Turnbull’s plan guarantees emergence of a carbon price

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The Turnbull government’s new national energy guarantee could introduce a de facto carbon price, measuring the cost of emissions for the first time since the Abbott government scrapped the carbon tax in 2014.

The long-awaited energy plan, released by the government on Tuesday, requires electricity retailers to ensure improved reliability levels while also reducing carbon emissions in line with ‘s Paris Agreement commitments.

Buried in the detail of advice presented by the new Energy Security Board to state and federal governments is a mechanism to be added to the National Electricity Market in two stages in 2019 and 2020 that could produce a default carbon price.

“Some electricity retailers will not be able to meet the required emissions profile, while others will overachieve,” it reads. “Therefore a secondary exchange will occur between retailers to balance their portfolios.”

That “exchange’ will also be open to those underachieving retailers to buy a yet-to-be-determined portion of any “emissions guarantee” shortfall using n carbon credit units or international units, the briefing note says.

Hugh Grossman, Executive Director of advisory group RepuTex, said that mechanism creates a de facto carbon price, even if its level may be hard to pin down.

“It’s not a transparent price,” Mr Grossman said. “Certainly from a structural design point of factoring in that cost of carbon, [it’s] a very good step.”

Since n carbon credit units (ACCUs) already float and would be available for purchase by retailers, “the effective carbon price for the market would be the price of those ACCUs”, he said.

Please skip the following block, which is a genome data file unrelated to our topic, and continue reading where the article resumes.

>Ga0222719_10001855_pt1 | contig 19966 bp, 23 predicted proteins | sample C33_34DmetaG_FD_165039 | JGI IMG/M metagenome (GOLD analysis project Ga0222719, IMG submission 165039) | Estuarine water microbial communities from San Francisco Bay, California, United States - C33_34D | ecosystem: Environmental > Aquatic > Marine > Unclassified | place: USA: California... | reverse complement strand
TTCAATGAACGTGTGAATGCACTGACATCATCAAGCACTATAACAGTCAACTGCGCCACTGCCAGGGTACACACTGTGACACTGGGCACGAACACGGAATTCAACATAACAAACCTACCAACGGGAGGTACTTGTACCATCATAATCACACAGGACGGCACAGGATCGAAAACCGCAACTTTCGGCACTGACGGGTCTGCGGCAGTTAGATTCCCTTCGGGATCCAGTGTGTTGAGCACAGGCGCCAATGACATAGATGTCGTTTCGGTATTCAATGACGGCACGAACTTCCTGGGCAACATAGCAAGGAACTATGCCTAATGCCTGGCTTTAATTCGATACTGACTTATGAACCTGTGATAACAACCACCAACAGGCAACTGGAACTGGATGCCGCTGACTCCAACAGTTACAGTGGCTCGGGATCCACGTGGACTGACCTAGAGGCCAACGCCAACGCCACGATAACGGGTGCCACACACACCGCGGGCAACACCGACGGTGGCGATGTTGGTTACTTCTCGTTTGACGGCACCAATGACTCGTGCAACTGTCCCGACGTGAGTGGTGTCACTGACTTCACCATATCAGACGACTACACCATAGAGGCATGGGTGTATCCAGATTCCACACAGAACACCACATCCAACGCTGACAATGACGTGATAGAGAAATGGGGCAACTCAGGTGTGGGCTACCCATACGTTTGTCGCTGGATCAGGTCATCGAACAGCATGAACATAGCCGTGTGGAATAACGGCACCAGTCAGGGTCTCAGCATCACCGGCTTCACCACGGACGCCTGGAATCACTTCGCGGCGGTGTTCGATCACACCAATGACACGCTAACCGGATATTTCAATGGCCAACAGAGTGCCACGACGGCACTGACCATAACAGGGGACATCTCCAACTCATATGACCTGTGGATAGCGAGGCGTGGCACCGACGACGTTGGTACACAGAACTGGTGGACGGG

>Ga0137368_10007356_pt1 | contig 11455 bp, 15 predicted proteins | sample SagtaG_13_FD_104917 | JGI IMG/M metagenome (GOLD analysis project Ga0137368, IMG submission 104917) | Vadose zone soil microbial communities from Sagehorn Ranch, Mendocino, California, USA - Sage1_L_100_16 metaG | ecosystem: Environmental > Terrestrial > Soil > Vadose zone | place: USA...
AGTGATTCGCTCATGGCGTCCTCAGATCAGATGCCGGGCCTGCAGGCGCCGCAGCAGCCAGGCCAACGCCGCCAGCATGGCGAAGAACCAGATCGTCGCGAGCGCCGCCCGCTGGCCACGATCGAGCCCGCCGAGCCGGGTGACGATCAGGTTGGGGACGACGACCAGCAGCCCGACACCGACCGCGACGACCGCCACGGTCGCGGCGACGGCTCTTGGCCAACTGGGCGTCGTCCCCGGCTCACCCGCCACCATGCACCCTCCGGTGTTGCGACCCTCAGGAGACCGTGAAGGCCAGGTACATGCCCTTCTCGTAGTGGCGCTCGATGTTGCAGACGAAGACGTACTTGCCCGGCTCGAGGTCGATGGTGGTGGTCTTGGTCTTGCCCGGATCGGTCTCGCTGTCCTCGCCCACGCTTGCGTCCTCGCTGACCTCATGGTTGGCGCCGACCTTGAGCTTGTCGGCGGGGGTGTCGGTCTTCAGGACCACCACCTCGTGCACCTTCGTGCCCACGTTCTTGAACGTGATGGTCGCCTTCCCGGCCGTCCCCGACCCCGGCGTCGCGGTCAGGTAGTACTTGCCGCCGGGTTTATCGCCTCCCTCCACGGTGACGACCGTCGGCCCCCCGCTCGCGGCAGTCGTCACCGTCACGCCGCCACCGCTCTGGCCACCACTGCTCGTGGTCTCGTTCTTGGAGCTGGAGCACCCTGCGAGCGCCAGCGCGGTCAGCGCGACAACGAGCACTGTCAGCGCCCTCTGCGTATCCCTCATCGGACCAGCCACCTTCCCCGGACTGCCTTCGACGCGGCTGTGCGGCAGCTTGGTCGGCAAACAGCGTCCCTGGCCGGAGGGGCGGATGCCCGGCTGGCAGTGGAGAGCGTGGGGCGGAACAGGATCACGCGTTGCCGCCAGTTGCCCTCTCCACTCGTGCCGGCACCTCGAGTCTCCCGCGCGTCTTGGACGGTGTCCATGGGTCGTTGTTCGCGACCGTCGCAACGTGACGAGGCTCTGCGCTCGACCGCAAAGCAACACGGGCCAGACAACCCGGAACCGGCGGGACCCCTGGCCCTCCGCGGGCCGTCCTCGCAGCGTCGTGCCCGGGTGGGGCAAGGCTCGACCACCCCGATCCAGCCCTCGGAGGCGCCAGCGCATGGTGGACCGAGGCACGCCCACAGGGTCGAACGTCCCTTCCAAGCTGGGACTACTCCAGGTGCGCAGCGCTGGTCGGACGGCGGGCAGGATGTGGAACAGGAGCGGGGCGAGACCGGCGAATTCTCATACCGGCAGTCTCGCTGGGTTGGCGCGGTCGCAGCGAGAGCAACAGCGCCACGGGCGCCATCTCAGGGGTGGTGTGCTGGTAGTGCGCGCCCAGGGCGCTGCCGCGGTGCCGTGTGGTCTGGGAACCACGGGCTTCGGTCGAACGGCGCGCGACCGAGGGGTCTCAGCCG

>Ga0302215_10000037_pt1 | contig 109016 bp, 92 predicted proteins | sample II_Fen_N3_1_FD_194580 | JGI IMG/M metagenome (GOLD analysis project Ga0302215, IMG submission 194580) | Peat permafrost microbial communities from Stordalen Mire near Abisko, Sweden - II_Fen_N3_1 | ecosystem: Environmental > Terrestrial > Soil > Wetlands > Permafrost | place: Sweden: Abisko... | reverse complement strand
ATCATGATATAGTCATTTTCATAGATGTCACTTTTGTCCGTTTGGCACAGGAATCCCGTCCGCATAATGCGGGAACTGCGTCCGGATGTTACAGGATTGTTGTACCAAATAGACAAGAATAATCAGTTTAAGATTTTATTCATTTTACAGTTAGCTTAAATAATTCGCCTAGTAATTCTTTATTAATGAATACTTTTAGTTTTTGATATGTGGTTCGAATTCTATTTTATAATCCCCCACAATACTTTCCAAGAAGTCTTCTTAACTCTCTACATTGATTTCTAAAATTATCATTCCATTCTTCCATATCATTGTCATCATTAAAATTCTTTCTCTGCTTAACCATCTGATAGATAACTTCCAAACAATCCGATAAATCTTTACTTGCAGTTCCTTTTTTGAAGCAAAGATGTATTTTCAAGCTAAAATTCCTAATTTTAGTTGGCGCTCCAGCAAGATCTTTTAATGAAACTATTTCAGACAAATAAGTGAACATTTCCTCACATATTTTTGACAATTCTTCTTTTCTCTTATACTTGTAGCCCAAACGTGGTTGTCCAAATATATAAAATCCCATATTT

Josh Frydenberg, the Environment and Energy minister, though, downplayed the prospect, telling Fairfax Media there would be no explicit carbon price.

“Under the new initiative, the commonwealth will legislate the target and retailers will be required to have an average emissions level across their portfolio,” he said. “They can use existing contracts to meet this obligation, potentially including international permits and domestic credits.”

At least one state government, though, interpreted the advice to mean Canberra was backing linkage to carbon markets.

Craig Kelly, chair of the Coalition’s backbench energy committee, took a similar view, saying: “there is a potential price but what that price will be is an unknown factor”.

“There will be a cost or price there if you are not meeting your obligations,” he said.

Mr Kelly said it is possible the price could be zero, depending on what trajectory for emissions is set by the n Energy Market Operator.

Prime Minister Malcolm Turnbull has in the past supported a price on carbon as the most efficient way of reducing greenhouse gas emissions, which are blamed for driving climate change.

However, carbon pricing as been kryptonite for the Coalition since Tony Abbott grabbed the leadership of the Liberal Party in 2009. Mr Abbott campaigned heavily to scrap the carbon tax introduced by Labor in 2011, a goal he achieved as prime minister in 2014, a little more than a year before he was toppled by Mr Turnbull.

Mark Butler, Labor’s energy and climate spokesman, said that even without an “upfront market” setting a carbon price, the plan designed by the government will “inevitably [set] a secondary market that provides a pricing of the carbon arrangements”.

“Now that might not be what Josh Frydenberg and Malcolm Turnbull told the Coalition party room [on Tuesday], but I think it is the response of everyone in the industry,” Mr Butler said.

“At the end of the day companies will start contracting and trading with each other and a price will emerge on that which reflects the carbon obligation,” he said.

RepuTex’s Mr Grossman said access to international markets may also be one way to link whatever carbon market emerges in to efforts in Europe, China or elsewhere to price carbon.

While international prices of carbon credits have been cheap in the past, those prices are likely to increase in the future, he said.

Given the large opportunities for carbon sequestration and other projects in that could supply low-cost carbon credits, this country may even become an exporter of such market instruments to the benefit of land users and other ventures here, Mr Grossman said.